View Single Post
Old Posted Sep 25, 2014, 5:10 PM
New Brisavoine New Brisavoine is offline
Registered User
Join Date: Nov 2007
Posts: 1,066
Originally Posted by nito View Post
Incorrect. The Office for National Statistics (like Eurostat and many other countries and authorities) uses the International Labour Organisation (a UN agency) definition of unemployment.

As per ILO guidelines, people that are studying, suffer a disability/condition, or look after their children/relatives are classified as being economically inactive and are subsequently not included in unemployment figures because they are out of the labour market.
Do you realize the loop in your reasoning?

If people are artificially declared as incapacitated, obviously they will not appear in the unemployment figures, and that will respect the ILO definition of unemployment.

What's specific about the UK is the Conservative and Labour administrations have put MANY (between 1 and 2 million) people in the incapacitated category. Those same people in Germany or France would NOT be considered incapacitated.
Originally Posted by nito View Post
According to Eurostat, not only does France have a higher unemployment rate and lower employment rate compared to the UK, but as per Q1 2014 figures, the ‘active’ population of France stood at 28.31mn, below the 31.29mn figure for the UK despite the smaller total population.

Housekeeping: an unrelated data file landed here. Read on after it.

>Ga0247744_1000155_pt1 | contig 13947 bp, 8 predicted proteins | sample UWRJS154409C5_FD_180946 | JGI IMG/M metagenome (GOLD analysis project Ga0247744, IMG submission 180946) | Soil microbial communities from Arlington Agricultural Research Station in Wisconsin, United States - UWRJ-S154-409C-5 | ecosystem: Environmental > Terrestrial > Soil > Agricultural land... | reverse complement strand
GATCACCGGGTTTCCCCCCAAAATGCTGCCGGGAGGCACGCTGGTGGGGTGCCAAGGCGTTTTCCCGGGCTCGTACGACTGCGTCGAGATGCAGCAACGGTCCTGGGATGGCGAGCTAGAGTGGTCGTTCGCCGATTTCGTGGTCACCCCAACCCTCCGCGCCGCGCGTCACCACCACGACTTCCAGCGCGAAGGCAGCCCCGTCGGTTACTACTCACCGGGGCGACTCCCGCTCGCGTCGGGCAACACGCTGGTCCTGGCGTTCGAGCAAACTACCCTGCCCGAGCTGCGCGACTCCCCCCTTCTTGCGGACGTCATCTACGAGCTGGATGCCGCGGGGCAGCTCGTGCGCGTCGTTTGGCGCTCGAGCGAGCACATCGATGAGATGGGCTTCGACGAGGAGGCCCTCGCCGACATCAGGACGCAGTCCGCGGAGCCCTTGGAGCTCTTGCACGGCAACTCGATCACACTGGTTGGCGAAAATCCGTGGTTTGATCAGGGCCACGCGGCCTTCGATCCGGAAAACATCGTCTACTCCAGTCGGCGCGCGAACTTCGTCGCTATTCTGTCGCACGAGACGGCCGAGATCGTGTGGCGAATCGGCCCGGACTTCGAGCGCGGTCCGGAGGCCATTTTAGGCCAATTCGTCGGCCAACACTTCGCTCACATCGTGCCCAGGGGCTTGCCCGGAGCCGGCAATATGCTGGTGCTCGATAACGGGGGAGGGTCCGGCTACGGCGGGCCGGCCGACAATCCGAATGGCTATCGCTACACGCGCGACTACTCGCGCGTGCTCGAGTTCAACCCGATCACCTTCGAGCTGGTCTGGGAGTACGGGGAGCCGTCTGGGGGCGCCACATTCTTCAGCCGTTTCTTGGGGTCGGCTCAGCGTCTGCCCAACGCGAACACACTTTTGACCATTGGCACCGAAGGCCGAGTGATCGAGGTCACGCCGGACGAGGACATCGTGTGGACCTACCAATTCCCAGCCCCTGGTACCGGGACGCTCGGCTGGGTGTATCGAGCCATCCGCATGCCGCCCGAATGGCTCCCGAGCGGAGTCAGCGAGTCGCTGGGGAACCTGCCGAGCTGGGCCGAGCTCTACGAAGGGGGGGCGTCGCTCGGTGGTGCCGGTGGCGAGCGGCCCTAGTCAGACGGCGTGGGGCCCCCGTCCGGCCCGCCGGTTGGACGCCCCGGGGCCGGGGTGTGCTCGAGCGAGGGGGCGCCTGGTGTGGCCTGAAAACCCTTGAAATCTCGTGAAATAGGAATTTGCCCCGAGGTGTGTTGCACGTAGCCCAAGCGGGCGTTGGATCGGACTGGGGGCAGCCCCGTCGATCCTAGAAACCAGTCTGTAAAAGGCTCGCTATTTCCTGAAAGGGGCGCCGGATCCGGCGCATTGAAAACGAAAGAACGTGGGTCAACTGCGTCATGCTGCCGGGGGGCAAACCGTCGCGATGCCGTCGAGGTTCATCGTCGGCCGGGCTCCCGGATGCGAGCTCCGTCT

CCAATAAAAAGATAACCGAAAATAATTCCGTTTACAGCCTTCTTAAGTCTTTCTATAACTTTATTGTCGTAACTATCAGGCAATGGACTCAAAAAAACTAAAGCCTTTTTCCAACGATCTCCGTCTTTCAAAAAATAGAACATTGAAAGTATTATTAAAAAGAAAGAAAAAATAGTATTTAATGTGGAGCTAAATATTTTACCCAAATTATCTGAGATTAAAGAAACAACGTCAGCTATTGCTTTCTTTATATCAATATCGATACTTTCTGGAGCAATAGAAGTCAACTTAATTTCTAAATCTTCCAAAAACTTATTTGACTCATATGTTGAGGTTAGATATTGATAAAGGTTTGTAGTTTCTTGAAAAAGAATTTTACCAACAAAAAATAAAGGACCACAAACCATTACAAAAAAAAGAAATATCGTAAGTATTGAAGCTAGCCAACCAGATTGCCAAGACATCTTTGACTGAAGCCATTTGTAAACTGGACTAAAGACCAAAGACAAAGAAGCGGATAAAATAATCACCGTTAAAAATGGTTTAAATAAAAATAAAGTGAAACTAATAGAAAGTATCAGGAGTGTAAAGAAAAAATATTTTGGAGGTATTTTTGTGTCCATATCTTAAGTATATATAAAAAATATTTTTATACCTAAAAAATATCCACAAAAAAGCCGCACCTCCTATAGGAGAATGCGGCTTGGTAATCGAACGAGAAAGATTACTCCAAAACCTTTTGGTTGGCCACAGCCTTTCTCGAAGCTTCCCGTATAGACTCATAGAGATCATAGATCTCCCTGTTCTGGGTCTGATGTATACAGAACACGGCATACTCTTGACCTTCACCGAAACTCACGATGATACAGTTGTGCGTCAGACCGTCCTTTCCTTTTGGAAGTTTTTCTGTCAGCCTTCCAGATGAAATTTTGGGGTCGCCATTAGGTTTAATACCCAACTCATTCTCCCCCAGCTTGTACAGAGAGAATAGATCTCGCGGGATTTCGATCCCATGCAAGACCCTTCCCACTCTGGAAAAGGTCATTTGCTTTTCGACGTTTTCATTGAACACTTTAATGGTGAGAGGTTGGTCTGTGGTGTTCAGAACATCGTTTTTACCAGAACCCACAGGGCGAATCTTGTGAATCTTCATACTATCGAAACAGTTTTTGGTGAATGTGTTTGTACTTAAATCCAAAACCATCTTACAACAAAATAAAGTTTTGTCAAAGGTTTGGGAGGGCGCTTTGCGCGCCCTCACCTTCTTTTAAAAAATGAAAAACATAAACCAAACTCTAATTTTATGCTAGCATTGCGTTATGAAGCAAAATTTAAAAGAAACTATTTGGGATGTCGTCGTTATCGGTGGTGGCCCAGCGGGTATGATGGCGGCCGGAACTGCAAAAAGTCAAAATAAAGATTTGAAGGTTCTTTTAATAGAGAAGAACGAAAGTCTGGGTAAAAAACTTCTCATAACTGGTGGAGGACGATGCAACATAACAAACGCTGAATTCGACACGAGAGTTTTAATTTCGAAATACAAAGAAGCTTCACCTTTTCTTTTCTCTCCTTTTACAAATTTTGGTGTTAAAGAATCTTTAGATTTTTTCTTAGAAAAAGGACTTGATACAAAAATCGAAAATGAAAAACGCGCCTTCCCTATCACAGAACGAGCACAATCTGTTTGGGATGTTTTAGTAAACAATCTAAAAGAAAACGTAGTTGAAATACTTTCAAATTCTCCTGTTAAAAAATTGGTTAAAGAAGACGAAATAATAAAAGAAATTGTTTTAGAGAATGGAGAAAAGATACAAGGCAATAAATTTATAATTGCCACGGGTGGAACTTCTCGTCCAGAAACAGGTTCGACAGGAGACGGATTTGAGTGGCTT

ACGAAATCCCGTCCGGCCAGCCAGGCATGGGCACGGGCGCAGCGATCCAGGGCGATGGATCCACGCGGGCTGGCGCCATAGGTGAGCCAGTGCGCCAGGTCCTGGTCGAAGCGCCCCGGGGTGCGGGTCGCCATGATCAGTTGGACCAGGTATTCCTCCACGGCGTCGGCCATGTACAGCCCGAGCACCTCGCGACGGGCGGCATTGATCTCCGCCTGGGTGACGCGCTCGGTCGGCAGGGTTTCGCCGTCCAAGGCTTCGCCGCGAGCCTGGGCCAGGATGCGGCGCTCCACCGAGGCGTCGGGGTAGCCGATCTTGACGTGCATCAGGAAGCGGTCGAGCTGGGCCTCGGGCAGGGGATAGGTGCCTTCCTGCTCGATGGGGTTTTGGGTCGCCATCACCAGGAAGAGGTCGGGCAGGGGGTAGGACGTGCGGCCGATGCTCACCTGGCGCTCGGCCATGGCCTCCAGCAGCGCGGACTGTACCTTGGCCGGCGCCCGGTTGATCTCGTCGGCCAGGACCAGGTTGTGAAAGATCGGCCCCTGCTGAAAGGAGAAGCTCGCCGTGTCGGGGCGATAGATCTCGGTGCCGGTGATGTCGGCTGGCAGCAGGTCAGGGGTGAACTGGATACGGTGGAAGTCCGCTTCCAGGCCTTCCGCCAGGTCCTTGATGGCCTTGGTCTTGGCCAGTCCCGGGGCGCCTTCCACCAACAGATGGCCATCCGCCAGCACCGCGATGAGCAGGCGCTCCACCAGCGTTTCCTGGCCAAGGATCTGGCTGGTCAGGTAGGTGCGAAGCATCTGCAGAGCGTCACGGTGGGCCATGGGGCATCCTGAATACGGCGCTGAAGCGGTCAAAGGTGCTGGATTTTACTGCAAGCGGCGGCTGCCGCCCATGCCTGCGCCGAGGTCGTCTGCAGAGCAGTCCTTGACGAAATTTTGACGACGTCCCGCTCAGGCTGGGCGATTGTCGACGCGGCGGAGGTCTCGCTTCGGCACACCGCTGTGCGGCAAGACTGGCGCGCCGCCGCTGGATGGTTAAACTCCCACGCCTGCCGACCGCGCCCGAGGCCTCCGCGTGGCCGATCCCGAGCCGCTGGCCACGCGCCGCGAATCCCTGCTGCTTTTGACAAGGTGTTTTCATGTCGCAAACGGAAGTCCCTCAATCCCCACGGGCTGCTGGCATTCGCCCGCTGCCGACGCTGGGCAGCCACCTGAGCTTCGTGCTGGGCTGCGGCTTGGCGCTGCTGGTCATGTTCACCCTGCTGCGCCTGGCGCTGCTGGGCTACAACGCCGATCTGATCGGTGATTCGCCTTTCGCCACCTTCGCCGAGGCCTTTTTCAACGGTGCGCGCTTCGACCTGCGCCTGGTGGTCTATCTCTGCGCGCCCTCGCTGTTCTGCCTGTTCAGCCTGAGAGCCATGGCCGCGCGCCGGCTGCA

France has a higher employment rate than the UK in the 25-54 age bracket. More young people in France pursue higher education than in the UK, so the employment rate of the under 25 is meaningless. And people in France retire early, with lots of people going on pre-retirement after 54, so again not comparable to the UK. It's the 25-54 age bracket that matters.

As for the total active population, what's surprising? The UK has a very lax immigration policy, with a net migration of +200,000 every year, when France has strict immigration policies and a net migration of only +50,000 per year. It's thus not surprising that the UK has more active people (France has more toddlers and children than the UK, whereas the UK has more people from 25 to 50 than France, due to high net migration). What's surprising is that with a larger active population, the UK doesn't manage to have a larger economy than France.
Originally Posted by nito View Post
The present narrative is of two completely divergent economies and unless there is a yet-to-materialise seismic economic shift the UK will conceivably overtake the French economy before the end of the decade:
- the UK has been experiencing multiple quarters of strong growth, massive reductions in unemployment and exceptionally strong confidence levels amongst consumers and businesses, etc…
Yeah, yeah. I heard that in 2007 already. We know what happened next.
New Axa – New Brisavoine
Reply With Quote